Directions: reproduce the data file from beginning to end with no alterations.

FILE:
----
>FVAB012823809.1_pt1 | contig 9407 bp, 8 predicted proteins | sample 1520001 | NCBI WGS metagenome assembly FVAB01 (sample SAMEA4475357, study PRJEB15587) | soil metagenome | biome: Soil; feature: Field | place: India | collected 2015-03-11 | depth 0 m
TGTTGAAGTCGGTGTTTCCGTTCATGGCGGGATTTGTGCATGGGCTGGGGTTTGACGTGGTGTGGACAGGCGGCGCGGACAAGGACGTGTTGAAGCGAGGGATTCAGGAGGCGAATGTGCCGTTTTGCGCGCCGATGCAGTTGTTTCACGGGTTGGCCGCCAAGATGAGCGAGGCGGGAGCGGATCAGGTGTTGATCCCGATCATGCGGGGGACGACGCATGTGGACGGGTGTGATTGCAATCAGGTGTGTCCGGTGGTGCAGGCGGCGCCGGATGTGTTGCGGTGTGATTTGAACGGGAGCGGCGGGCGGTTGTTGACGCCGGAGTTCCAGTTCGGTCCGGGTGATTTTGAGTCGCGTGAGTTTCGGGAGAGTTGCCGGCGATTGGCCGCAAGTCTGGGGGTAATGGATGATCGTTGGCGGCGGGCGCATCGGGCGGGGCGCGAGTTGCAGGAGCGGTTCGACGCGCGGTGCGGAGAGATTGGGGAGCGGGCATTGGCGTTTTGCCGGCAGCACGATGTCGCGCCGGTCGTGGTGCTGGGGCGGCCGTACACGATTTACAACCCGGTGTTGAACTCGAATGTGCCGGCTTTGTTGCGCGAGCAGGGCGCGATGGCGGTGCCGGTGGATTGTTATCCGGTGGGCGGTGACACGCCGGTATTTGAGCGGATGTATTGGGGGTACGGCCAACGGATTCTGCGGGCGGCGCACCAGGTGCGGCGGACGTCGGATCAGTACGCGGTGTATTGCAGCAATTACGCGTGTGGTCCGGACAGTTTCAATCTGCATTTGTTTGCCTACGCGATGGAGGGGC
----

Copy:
>FVAB012823809.1_pt1 | contig 9407 bp, 8 predicted proteins | sample 1520001 | NCBI WGS metagenome assembly FVAB01 (sample SAMEA4475357, study PRJEB15587) | soil metagenome | biome: Soil; feature: Field | place: India | collected 2015-03-11 | depth 0 m
TGTTGAAGTCGGTGTTTCCGTTCATGGCGGGATTTGTGCATGGGCTGGGGTTTGACGTGGTGTGGACAGGCGGCGCGGACAAGGACGTGTTGAAGCGAGGGATTCAGGAGGCGAATGTGCCGTTTTGCGCGCCGATGCAGTTGTTTCACGGGTTGGCCGCCAAGATGAGCGAGGCGGGAGCGGATCAGGTGTTGATCCCGATCATGCGGGGGACGACGCATGTGGACGGGTGTGATTGCAATCAGGTGTGTCCGGTGGTGCAGGCGGCGCCGGATGTGTTGCGGTGTGATTTGAACGGGAGCGGCGGGCGGTTGTTGACGCCGGAGTTCCAGTTCGGTCCGGGTGATTTTGAGTCGCGTGAGTTTCGGGAGAGTTGCCGGCGATTGGCCGCAAGTCTGGGGGTAATGGATGATCGTTGGCGGCGGGCGCATCGGGCGGGGCGCGAGTTGCAGGAGCGGTTCGACGCGCGGTGCGGAGAGATTGGGGAGCGGGCATTGGCGTTTTGCCGGCAGCACGATGTCGCGCCGGTCGTGGTGCTGGGGCGGCCGTACACGATTTACAACCCGGTGTTGAACTCGAATGTGCCGGCTTTGTTGCGCGAGCAGGGCGCGATGGCGGTGCCGGTGGATTGTTATCCGGTGGGCGGTGACACGCCGGTATTTGAGCGGATGTATTGGGGGTACGGCCAACGGATTCTGCGGGCGGCGCACCAGGTGCGGCGGACGTCGGATCAGTACGCGGTGTATTGCAGCAATTACGCGTGTGGTCCGGACAGTTTCAATCTGCATTTGTTTGCCTACGCGATGGAGGGGC